of Amesbury, hundred of Heytesbury, Salisbury and
Amesbury, and S. divisions of Wilts, 12 miles (S. S. E.)
from Devizes; containing, with the hamlet of Elston,
234 inhabitants. The parish is on the road between
Salisbury and Devizes, and comprises by admeasurement 2363 acres. The living is a rectory, valued in the
king's books at £19. 7. 6., and in the gift of Wadham
College, Oxford: the tithes have been commuted for
£493. 13. 4., and there is a glebe-house, with 36 acres
of land. The church was completely restored in 1833,
and is now an elegant and commodious edifice, with
eastern and western windows of stained glass.
Orcheston (St. Mary)
ORCHESTON (St. Mary), a parish, in the union of
Amesbury, hundred of Branch and Dole, Salisbury
and Amesbury, and S. divisions of Wilts, 11½ miles
(S. S. E.) from Devizes; containing 113 inhabitants.
It is situated near the road from Devizes to Salisbury,
and comprises 1871a. 3r. 10p. A small meadow in the
parish is remarkable for a peculiar grass, producing a
stalk between seven and ten feet long, the strong succulent shoots from which, fall, run along the ground, and
take root at the knots. The living is a rectory, valued
in the king's books at £13. 13. 9.; patrons, the Master
and Fellows of Clare Hall, Cambridge: the tithes have
been commuted for £350, and the glebe comprises 38
acres. The church and glebe-house have been rebuilt,
the latter, as well as the chancel of the church, at the
entire cost of the rector.
Orcop (St. Mary)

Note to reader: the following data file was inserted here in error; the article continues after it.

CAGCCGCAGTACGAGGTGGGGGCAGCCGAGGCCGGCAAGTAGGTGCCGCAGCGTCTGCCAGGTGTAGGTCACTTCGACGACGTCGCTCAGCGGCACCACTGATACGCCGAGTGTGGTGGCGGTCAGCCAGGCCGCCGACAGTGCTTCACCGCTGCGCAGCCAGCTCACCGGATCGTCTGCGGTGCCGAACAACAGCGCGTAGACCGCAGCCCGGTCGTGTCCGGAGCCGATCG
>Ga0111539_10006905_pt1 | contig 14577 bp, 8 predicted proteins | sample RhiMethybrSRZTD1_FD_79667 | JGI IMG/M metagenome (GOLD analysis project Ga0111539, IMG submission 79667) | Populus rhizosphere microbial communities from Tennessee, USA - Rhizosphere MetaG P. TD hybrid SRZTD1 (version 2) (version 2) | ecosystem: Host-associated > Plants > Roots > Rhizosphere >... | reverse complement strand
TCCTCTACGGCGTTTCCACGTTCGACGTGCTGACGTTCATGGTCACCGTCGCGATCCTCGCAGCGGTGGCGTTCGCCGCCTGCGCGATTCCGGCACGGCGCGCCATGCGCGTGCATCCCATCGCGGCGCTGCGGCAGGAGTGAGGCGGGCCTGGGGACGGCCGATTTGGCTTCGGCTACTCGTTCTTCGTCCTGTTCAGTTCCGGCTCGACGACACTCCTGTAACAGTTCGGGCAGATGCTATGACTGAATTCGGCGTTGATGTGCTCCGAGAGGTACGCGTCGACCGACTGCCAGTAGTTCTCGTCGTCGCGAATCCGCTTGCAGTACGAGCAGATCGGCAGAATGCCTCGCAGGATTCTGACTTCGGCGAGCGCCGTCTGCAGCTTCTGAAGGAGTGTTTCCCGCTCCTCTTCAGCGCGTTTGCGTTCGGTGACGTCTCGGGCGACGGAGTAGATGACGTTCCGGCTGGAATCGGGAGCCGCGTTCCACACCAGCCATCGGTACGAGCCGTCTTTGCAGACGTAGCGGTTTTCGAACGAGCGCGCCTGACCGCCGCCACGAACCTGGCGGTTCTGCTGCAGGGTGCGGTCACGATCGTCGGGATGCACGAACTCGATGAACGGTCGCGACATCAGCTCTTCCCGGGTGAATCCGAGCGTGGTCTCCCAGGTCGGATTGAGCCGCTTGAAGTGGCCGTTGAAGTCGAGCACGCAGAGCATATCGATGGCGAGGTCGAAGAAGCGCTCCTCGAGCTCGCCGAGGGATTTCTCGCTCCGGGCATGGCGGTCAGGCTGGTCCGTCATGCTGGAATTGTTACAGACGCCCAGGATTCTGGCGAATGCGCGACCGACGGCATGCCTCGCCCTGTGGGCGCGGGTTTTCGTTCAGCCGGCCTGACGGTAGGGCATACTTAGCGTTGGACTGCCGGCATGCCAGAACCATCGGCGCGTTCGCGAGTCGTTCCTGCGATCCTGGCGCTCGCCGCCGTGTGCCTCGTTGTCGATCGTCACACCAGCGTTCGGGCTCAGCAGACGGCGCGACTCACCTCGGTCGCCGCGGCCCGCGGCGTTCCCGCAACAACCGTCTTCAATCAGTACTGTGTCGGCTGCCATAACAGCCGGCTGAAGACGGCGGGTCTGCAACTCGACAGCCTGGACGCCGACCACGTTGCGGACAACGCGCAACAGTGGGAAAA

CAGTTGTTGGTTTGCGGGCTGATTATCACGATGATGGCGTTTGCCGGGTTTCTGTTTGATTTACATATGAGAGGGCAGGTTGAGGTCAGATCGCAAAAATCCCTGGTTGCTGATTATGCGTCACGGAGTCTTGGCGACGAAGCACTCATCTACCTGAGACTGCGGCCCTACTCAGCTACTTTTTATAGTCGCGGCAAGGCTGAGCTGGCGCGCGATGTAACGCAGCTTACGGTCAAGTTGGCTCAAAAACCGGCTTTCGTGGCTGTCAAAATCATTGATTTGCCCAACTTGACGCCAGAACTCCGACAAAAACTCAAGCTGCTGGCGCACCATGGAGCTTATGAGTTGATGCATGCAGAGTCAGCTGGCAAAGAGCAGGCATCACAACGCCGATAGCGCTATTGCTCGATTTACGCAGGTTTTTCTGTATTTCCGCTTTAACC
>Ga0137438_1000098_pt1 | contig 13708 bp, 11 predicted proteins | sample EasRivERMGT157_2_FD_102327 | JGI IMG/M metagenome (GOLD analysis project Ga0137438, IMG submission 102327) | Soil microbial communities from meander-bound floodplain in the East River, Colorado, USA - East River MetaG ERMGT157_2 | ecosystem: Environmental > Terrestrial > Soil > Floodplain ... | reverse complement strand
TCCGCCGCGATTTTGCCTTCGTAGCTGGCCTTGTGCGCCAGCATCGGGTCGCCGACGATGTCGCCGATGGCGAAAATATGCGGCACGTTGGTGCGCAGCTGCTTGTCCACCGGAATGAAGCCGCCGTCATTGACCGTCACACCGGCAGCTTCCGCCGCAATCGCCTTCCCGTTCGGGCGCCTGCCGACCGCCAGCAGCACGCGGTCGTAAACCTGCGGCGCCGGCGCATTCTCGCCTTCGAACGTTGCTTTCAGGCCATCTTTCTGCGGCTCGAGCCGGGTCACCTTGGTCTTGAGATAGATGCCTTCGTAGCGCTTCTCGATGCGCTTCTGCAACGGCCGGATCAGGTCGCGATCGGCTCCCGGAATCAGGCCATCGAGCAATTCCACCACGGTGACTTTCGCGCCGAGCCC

ORCOP (St. Mary), a parish, in the union of Dore,
Upper division of the hundred of Wormelow, county
of Hereford, 9½ miles (W. N. W.) from Ross; containing 570 inhabitants. The parish is considerably
elevated, and consists of 2371 acres. Limestone is obtained. The living is a donative curacy, in the patronage
of William Palmer, Esq. (the impropriator), with a net
income of £31: the tithes have been commuted for a
rent-charge of £220.
Ordsall (All Saints)
ORDSALL (All Saints), a parish, in the union of
East Retford, Hatfield division of the wapentake of
Bassetlaw, N. division of the county of Nottingham,
1½ mile (S.) from East Retford; containing 955 inhabitants. The parish comprises by admeasurement 1925
acres, the soil of which is a rich sandy and gravelly
earth: about the close of the last century, it was chiefly
open forest-ground, some parts of which were not inclosed
till 1804. The Worksop and Chesterfield canal and the
river Idle pass through, and on the latter is a paper-mill.
The village is old, and irregularly built on the west bank
of the Idle, which divides the lordship of Ordsall from
that of Thrumpton; these two places make up the entire parish, and the latter includes the neat hamlet of